After enduring the relentless summer heat in the southern region, I was excited to embark on a trip to Western Canada via the Rocky Mountaineer. This much-awaited adventure gave me the opportunity to take a break and immerse myself in the awe-inspiring natural wonders of our neighboring country. As the trip was lengthy and intricate, I decided to split it into two parts, detailing my experiences onboard planes, trains, automobiles, and buses.  LOTS of buses!  In order to provide readers with a comprehensive understanding of my journey, I’ve divided it into two separate escapades: the bus rides and the train journey.

We decided to start our trip by arriving in Calgary the day before the journey began. The weather was amazing towards the end of July, so if you ever visit during this time, you should stay in the lovely downtown area and take a walk around the downtown streets. You’ll get to experience the friendly atmosphere, enjoy some amazing street art and visit some local bars.

On an early Sunday morning, we boarded our spacious motorcoach from Calgary to travel slightly northwest to enjoy two days in Banff. Brewster Sightseeing was our guide for the two days.  And the trip did not disappoint.

We opted for additional motorcoach excursions that were not provided by Rocky Mountaineer but were offered through Brewster. Despite some minor setbacks like arriving later than expected and having to reschedule an appointment, the tour of the Canadian landscape was breathtaking. Lake Louise, Moraine Lake, Emerald Lake, and the 1179ft waterfall (Canada’s second tallest) are all stunning sights that are a must-see if you visit the area. The beauty of these natural wonders is unparalleled. The weather was perfect for a day of exploration and, as evidenced by the photos, there was no sign of wildfire smoke.

Now, Banff is a breathtaking destination that draws millions of visitors each year. Nestled in the heart of the Canadian Rockies, Banff is surrounded by stunning natural beauty and offers a wealth of outdoor activities. With its charming town center, Banff is truly a must-visit destination.  Oh, and you must try Earl’s for lunch.  They’re French Fries (with special dipping sauce) were worth a second order.  (And this gluten-free gal ordered two orders.) The other tasty treat you must try is a warm cinnamon delight known as a Beaver Tail.  These Canadian specialties will not let you down.

As our tour continued, it took us to the Columbia Icefield Centre in Jasper, which is a must-see spot for those who want to explore the beauty of glaciers. Located in the heart of the Canadian Rockies, the Centre offers visitors the opportunity to witness the stunning landscapes and natural wonders that the region is known for. We enjoyed a delicious lunch that was included in the Rocky Mountaineer package before climbing aboard an ice explorer (which we nicknamed the “monster bus”) to travel halfway up the mountain. Once we disembarked, we spent time walking on the majestic glacier.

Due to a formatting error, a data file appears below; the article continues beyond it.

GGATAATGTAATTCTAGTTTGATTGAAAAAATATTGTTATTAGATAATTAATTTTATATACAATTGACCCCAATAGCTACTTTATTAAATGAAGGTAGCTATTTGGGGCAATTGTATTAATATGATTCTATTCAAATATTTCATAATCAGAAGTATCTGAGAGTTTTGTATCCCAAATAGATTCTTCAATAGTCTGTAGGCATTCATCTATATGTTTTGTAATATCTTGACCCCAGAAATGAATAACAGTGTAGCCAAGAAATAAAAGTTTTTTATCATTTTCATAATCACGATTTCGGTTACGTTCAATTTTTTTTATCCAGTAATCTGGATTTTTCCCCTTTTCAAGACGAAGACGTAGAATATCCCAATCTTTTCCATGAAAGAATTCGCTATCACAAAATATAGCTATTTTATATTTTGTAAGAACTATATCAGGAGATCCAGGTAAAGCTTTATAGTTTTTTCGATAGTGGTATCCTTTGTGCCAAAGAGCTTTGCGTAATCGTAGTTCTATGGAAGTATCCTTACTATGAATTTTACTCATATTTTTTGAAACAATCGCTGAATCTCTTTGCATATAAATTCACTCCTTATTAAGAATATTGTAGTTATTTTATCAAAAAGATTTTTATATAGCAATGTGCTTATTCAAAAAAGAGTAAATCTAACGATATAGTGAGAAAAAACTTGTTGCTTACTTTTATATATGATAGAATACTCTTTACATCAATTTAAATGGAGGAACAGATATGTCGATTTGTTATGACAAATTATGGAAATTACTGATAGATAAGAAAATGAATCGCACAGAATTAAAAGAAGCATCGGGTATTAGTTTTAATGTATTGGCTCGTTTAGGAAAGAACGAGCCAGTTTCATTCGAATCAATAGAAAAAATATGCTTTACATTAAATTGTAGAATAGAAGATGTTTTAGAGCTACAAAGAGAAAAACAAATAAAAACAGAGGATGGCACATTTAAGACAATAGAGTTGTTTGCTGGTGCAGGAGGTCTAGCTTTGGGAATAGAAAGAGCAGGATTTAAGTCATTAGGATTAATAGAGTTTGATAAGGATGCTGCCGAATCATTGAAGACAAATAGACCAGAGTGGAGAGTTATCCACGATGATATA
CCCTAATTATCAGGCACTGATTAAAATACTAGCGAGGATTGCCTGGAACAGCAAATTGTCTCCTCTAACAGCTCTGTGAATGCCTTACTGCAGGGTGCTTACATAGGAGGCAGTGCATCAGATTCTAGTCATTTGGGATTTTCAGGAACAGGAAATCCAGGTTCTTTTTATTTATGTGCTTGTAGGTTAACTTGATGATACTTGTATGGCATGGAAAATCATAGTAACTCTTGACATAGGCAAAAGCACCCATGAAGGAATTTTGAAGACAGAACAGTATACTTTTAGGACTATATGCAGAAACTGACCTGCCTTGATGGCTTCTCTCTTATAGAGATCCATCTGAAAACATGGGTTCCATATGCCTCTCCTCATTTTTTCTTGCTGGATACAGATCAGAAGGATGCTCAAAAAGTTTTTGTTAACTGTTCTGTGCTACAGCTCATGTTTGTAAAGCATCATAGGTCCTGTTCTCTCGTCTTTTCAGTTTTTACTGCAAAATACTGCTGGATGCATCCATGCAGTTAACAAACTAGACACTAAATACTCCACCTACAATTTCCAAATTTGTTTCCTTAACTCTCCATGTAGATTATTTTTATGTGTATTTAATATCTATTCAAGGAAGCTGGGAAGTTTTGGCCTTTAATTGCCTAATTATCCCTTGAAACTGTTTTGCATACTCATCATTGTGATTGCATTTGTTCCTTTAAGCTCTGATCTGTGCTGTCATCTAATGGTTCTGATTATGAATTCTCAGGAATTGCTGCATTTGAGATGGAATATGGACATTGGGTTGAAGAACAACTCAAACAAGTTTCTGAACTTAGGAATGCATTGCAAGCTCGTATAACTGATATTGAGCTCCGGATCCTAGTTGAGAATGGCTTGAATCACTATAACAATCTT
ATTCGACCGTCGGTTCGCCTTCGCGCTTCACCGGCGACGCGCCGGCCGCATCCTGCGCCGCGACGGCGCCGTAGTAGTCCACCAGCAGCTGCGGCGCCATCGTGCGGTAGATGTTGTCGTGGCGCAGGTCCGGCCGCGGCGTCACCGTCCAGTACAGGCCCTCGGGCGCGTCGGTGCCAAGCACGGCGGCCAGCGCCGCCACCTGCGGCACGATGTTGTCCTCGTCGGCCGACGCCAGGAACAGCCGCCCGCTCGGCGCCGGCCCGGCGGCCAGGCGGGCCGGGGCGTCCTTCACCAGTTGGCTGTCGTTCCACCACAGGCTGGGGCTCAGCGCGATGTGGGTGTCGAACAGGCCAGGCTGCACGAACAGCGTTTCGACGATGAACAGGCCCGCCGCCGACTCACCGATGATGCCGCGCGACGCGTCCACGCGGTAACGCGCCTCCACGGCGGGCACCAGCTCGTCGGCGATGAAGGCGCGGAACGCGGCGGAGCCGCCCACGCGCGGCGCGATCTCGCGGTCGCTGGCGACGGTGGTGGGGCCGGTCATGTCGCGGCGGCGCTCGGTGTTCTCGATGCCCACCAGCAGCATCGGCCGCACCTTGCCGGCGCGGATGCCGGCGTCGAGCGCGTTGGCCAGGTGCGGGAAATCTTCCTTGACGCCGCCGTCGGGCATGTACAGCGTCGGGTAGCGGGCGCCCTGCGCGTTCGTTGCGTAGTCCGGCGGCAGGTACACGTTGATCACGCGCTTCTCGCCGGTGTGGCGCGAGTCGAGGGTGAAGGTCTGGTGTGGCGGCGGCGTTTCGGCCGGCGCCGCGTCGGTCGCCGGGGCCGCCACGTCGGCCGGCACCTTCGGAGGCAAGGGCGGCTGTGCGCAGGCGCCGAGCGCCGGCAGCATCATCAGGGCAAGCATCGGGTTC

We had a wonderful day on Maligne Lake, enjoying a boat cruise and learning about the First Nation ancestors of Canada. Spirit Island was a particularly serene and peaceful spot. Later in the evening, we explored downtown Jasper. The local shops and eateries were plentiful, but we highly recommend a visit to Grandma’s Place for their delicious ice cream.

This portion of the trip did have very long days, but they were certainly worth the travel time to do so.  With the additional excursions offered, and the magnificent weather God sent our way, it would have been difficult to see all we saw in that timeframe without the help of Brewster Sightseeing.  Definitely worth the time.

I feel compelled to share some negative aspects of the first part of my trip, in addition to the positives I have already mentioned. One major downside was the long bus rides which left me with a sore rear end. However, the
most significant negative was the hotel we stayed at in Banff. I strongly advise against staying at the Caribou Lodge and suggest exploring other options offered by the Rocky Mountaineer. The rooms were old and dark, and the bathroom desperately needed renovation. The housekeeping service was also disappointing. Furthermore, there was no air conditioning in the rooms, which was quite uncomfortable.  For those of us ladies of a certain age needing a bit of cooler temps for the nights, this is certainly not your place.   Thankfully, the Rocky Mountaineer has several other hotel options along the route, so choose wisely.

You will want to note that tips are included with some of the excursions and some not, so bring some smaller bills. (And our lovely sisters in the north do not mind at all American currency.)

Our journey wrapped with a two-day train trip on the Rocky Mountaineer. I’ll share more about this leg of my Western Canadian adventure in the second part of my article coming next week.